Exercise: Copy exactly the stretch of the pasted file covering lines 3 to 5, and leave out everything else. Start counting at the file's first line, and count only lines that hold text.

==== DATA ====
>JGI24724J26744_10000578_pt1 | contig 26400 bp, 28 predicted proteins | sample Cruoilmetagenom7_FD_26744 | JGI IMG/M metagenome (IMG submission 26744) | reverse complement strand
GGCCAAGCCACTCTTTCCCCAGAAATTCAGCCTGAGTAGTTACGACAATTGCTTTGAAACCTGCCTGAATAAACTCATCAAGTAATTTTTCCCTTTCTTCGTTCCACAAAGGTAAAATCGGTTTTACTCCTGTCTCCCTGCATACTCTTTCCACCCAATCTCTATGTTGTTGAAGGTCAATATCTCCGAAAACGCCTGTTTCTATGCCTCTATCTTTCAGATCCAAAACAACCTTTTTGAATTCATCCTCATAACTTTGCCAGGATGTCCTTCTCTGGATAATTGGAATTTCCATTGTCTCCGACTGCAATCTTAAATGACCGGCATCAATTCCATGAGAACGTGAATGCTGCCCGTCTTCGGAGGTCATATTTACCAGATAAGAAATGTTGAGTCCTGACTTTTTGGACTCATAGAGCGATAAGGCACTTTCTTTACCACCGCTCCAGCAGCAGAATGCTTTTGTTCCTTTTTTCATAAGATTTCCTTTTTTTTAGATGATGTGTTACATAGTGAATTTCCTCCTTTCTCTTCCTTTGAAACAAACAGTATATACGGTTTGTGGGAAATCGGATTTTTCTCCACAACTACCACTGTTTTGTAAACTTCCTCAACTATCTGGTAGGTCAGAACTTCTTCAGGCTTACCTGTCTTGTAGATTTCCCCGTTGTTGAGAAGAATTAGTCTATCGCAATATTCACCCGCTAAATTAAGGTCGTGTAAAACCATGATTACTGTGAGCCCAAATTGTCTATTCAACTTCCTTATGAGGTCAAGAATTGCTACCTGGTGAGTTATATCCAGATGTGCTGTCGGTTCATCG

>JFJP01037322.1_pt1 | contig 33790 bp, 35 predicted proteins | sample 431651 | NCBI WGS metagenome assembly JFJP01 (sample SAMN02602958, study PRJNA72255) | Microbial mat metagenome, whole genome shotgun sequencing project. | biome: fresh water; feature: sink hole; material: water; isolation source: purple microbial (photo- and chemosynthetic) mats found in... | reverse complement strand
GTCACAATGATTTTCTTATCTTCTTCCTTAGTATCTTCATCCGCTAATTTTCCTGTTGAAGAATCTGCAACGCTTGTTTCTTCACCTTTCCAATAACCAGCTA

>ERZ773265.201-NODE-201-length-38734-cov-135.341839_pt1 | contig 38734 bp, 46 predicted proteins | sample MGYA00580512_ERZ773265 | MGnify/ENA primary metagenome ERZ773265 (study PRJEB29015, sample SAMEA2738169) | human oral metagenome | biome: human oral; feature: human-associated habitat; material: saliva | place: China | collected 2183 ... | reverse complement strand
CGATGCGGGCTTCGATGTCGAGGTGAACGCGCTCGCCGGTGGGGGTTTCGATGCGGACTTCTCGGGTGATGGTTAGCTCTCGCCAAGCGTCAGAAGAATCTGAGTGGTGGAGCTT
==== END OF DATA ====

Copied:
>JFJP01037322.1_pt1 | contig 33790 bp, 35 predicted proteins | sample 431651 | NCBI WGS metagenome assembly JFJP01 (sample SAMN02602958, study PRJNA72255) | Microbial mat metagenome, whole genome shotgun sequencing project. | biome: fresh water; feature: sink hole; material: water; isolation source: purple microbial (photo- and chemosynthetic) mats found in... | reverse complement strand
GTCACAATGATTTTCTTATCTTCTTCCTTAGTATCTTCATCCGCTAATTTTCCTGTTGAAGAATCTGCAACGCTTGTTTCTTCACCTTTCCAATAACCAGCTA

>ERZ773265.201-NODE-201-length-38734-cov-135.341839_pt1 | contig 38734 bp, 46 predicted proteins | sample MGYA00580512_ERZ773265 | MGnify/ENA primary metagenome ERZ773265 (study PRJEB29015, sample SAMEA2738169) | human oral metagenome | biome: human oral; feature: human-associated habitat; material: saliva | place: China | collected 2183 ... | reverse complement strand